The result of al-Shabaab’s gruesome strike in the Westgate Mall in Nairobi has been international condemnation. It will be followed by a beef up in security around Kenya (this is already happening), and more resources will be pumped in the Global War on Terror’s East Africa/Somalia theatre (this might already be happening). Not much is being said about the reasons that al-Shabaab decided to strike in Kenya, save for that it is in retaliation of Kenya’s support for the Federal Government of Somalia in its fight against al-Shabaab. But Kenya was a target of al-Shabaab activity for a range of reasons beyond that.
Somalia is often painted as the failed state par excellence, and currently ranks as the most failed state on this planet—more ‘failed’ than other warring hotspots such as the Congo, Sudan, Chad, Yemen, Iraq and Afghanistan. And yet this ranking doesn’t tell us much about Somalia. In particular, it doesn’t tell us why and how Somalia got to where it is, and it doesn’t tell us anything about existing governance structures in the country. And contrary to news reports, there are existing governance structures in Somalia. Al-Shabaab is one of them and the Federal Government of Somalia claims to be one of them.
Al-Shabaab’s legitimacy comes from its relative pacifying and stabilising role in Somalia… yes I did say pacifying and stabilising. While this hasn’t been a popular topic with media outlets, there’s considerable academic writing on the topic of local governance in Somalia and the role Islamic organisations have played in providing for local order, peace, and security. Scholars such as Ken Menkhaus and Ioan Lewis have noted in their writings that local systems of governance such as Islamic Courts (of which al-Shabaab was one member) had effectively brought a significant degree of stability and local governance to southern Somalia.
Al-Shabaab and its predecessor, the Union of Islamic Courts, managed to provide for a great degree of peace and security in Mogadishu and around south Somalia, allowing business activity to thrive, and putting a stop to the predatory looting and rape and murder which Mogadishu’s warlords had ‘blessed’ the citizenry with since 1991. In an environment of great misery and disorder for such a long time, any establishment of order was welcome and al-Shabaab proved highly competent in fostering a relatively well ordered society. However, this doesn’t imply al-Shabaab’s universal or eternal popularity; I merely note that, when faced with years of political anarchy, insecurity, arbitrary extortion and rape, Somalis decided to support a faction which promised a greater degree of peace, security, and order, and to a large extent delivered on that promise (even if under sometimes brutal conditions).
“During their lifetime, the Federal Institutions of Somalia were marred by allegations of corruption, mismanagement, and inaptitude. They were an internationally installed governance structure, not one popularly developed and supported by the people. Because of their international imposition and character, they were distrusted by ordinary Somalis, who didn’t benefit from the graft and massive stealing of international funds destined to support the running of these institutions.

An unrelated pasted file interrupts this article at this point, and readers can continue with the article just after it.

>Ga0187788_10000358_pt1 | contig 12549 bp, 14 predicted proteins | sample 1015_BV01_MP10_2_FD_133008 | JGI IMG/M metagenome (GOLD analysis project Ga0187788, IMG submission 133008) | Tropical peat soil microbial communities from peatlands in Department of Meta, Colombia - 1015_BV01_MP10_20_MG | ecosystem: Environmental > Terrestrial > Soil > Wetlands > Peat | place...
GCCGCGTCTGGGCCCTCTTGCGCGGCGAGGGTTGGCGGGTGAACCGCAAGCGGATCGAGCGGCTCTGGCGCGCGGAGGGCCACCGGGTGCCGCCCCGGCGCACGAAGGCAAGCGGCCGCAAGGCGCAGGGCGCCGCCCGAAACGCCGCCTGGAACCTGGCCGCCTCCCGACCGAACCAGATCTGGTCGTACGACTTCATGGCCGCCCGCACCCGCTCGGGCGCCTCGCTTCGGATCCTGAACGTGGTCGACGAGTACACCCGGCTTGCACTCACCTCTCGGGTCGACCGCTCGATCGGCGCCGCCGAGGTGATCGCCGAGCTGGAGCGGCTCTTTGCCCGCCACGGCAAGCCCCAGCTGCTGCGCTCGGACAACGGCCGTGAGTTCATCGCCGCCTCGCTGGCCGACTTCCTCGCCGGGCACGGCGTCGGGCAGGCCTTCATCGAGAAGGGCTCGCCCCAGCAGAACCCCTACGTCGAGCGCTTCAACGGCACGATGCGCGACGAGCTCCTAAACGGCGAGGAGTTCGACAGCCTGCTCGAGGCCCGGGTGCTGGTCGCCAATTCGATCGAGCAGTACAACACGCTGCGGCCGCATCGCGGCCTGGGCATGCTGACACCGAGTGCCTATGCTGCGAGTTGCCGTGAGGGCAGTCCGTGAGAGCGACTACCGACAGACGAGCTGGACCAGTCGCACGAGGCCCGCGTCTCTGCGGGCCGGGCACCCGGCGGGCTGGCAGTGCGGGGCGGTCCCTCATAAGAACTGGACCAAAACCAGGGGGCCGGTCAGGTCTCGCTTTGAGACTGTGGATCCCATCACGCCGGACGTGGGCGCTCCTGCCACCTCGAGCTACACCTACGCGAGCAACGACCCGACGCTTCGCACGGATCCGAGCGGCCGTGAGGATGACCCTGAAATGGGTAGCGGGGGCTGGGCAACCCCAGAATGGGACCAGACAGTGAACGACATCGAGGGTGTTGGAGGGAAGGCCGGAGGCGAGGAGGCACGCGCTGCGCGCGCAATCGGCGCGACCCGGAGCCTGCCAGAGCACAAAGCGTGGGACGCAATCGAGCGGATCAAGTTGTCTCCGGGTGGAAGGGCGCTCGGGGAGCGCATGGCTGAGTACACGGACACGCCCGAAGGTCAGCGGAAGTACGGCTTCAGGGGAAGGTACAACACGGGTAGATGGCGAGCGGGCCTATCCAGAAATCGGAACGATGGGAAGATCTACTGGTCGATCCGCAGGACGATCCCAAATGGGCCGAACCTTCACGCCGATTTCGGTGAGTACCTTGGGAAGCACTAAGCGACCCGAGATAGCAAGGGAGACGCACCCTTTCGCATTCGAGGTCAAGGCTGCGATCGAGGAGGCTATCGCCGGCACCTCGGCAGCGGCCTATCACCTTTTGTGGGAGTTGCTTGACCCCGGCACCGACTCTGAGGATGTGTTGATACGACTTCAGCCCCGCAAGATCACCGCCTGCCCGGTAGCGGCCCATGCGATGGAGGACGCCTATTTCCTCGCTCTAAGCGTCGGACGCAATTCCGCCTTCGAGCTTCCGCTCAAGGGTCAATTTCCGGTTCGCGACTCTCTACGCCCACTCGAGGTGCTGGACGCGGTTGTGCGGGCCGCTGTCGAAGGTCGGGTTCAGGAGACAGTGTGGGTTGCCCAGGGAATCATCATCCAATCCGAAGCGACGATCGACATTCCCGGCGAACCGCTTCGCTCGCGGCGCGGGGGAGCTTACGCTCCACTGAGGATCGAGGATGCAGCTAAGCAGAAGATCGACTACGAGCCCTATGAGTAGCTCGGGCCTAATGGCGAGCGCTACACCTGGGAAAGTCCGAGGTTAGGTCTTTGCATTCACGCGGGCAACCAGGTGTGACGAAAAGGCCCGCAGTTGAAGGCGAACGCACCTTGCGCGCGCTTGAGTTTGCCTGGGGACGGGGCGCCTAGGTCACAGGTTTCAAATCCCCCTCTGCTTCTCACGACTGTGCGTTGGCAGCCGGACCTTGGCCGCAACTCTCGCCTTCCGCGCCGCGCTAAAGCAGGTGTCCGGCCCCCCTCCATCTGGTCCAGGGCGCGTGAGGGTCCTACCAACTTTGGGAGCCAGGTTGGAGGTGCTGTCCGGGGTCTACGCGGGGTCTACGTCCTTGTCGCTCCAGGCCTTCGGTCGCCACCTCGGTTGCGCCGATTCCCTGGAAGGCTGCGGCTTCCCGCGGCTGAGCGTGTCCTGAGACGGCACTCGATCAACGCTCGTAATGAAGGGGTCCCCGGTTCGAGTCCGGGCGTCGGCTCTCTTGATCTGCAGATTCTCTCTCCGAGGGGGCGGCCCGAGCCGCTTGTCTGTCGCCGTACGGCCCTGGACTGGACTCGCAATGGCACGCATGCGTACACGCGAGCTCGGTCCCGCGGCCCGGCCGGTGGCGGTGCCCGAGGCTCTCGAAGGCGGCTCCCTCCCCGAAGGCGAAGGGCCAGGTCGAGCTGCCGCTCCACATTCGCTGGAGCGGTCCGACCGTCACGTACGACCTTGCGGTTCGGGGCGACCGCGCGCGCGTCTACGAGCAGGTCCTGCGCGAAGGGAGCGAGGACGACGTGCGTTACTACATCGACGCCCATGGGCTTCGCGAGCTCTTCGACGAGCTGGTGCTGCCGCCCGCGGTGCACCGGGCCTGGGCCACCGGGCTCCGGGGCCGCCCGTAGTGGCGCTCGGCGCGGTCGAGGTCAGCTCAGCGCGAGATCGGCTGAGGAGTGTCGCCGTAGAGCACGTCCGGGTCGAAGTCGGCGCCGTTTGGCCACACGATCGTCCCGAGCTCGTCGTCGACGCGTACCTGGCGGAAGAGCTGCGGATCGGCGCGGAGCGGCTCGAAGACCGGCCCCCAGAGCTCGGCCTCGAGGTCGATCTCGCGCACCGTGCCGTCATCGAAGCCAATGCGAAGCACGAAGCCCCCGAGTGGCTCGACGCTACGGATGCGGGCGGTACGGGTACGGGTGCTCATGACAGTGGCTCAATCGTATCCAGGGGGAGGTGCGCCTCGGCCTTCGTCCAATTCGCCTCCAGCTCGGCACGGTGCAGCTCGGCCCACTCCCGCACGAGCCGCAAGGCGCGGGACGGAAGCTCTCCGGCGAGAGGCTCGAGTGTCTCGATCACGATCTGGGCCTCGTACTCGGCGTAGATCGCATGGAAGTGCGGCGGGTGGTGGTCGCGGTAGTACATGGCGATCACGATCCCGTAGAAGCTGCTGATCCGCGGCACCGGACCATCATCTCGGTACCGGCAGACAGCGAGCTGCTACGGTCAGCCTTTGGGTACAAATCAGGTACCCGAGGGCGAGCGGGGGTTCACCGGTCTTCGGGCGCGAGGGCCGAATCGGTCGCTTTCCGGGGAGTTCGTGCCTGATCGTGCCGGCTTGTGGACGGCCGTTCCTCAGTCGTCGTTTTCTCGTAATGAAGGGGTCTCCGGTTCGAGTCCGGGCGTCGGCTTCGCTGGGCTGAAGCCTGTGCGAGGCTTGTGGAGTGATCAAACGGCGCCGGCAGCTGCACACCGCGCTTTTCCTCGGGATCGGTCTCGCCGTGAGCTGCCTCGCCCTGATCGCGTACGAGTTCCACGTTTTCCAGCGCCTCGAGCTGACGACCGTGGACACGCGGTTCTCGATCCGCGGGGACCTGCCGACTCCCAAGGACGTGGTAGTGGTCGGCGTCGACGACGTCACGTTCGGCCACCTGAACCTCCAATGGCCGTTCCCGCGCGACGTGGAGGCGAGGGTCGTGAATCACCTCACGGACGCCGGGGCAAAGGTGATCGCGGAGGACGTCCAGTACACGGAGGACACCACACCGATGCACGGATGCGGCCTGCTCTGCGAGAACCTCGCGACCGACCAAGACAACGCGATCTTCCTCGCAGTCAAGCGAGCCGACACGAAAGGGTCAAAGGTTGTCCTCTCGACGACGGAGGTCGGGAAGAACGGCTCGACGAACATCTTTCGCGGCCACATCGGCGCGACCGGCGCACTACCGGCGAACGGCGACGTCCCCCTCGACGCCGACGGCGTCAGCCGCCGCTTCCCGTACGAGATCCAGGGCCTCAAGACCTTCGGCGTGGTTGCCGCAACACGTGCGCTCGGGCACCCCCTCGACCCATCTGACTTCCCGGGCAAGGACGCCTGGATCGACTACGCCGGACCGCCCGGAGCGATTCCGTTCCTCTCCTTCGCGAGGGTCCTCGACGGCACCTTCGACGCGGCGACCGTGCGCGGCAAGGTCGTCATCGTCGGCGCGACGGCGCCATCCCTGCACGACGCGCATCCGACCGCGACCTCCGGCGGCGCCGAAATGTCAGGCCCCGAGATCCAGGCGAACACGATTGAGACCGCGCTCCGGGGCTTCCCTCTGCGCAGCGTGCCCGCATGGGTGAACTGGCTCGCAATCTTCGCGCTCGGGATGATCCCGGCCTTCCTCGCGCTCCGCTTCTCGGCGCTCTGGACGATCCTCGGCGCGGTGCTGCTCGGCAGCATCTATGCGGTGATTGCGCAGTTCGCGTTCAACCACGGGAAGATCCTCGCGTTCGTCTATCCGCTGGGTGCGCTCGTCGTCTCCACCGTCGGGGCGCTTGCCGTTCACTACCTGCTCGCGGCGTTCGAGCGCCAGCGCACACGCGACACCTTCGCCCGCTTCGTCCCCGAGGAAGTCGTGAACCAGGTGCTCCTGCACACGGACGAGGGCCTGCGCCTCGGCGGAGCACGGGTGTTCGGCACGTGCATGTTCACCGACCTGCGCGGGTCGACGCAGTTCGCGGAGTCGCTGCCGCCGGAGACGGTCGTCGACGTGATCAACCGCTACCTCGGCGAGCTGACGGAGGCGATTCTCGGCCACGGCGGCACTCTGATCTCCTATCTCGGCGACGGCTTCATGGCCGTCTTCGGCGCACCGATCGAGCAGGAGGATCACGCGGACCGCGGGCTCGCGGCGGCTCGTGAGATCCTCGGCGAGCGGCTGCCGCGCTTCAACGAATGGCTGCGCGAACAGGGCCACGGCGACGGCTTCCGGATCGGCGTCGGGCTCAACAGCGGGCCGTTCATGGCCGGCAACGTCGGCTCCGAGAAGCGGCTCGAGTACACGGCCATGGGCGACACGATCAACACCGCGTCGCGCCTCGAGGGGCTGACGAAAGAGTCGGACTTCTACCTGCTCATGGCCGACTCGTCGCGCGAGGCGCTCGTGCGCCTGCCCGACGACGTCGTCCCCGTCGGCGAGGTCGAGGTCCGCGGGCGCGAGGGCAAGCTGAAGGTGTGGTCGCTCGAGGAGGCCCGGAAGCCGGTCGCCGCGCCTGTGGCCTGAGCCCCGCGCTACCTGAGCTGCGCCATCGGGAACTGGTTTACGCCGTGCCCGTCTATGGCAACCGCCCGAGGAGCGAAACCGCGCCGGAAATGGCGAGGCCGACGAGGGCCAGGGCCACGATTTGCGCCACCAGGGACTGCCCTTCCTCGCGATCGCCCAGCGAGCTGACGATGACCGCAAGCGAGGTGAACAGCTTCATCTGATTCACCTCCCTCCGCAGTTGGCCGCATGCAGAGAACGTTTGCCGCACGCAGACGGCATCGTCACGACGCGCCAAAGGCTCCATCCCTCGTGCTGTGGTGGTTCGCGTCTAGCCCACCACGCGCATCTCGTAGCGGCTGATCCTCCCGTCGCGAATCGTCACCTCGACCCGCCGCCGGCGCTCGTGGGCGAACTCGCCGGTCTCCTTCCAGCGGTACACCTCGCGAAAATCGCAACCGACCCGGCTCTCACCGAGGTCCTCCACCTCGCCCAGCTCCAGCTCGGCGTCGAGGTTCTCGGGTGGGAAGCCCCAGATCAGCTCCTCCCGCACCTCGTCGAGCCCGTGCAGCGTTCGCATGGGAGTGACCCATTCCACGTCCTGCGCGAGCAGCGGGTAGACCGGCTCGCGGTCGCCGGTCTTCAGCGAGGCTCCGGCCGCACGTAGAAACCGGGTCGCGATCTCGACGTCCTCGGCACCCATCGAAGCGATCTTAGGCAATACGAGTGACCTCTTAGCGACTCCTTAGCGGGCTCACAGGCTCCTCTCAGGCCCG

And such governance structures, with all of their international backing and hundreds of millions of dollars in support, were unable to provide for the people what al-Shabaab did; namely greater security and peace, which in turn fostered an environment conducive of greater business activity (the Mogadishu business community bankrolled the Union of Islamic Courts and later al-Shabaab). The current Federal Government of Somalia, the successor of the Transitional Federal Institutions has only recently, and with the help of Kenyan, Ethiopian, and African Union Mission in Somalia (AMISOM) troops, managed to replicate some of al-Shabaab’s successes in security governance.
Kenyan troops were invited in by the Federal Government of Somalia in late 2011 to help in the fight against al-Shabaab. They have since been re-hatted under the AMISOM banner and while in theory they should be working for the benefit of the Federal Government, the reality is somewhat different. Kenya’s strategy for a while now has been to carve up a semi-autonomous state to act as a buffer zone in the far south of Somalia, which would be controlled by a friendly Somali faction. The buffer zone region, also known as Jubaland, would be used to keep Somalia’s Islamists out of Kenya.
US Embassy cables from 2009 confirm that Somali elders, Transitional Federal Government officials, and Kenyan government officials had actually debated and planned the Jubaland project in Nairobi, and even Ethiopia’s Prime Minister Meles Zenawi expressed principle support for the project. According to reports from July this year, such a course of events has already taken place, with a semi-autonomous Jubaland state already declared by local militias. The Federal Government in Mogadishu isn’t happy with Kenya over its very active support for local militia leaders over Mogadishu’s authority, but since it’s helpless to do much about it, the situation continues.
Moving past the rhetoric of helping Somalia become more stable, what this represents, at least for many Somalis and certainly for al-Shabaab, is another foreign ‘carve up’ of the country. Somalia and its people have suffered for years from local leadership battles underpinned by foreign support for the warring factions and actual direct foreign intervention in local political affairs. Kenya’s involvement in the southern port town of Kismayo and ‘Jubaland’ is only the most recent such episode, and the attack on Westgate Mall can be seen as al-Shabaab’s delayed response to this ‘carve up’.
Nikola Pijovic is a PhD candidate in the National Security College at the Australian National University. Image courtesy of Flickr user United Nations Photo.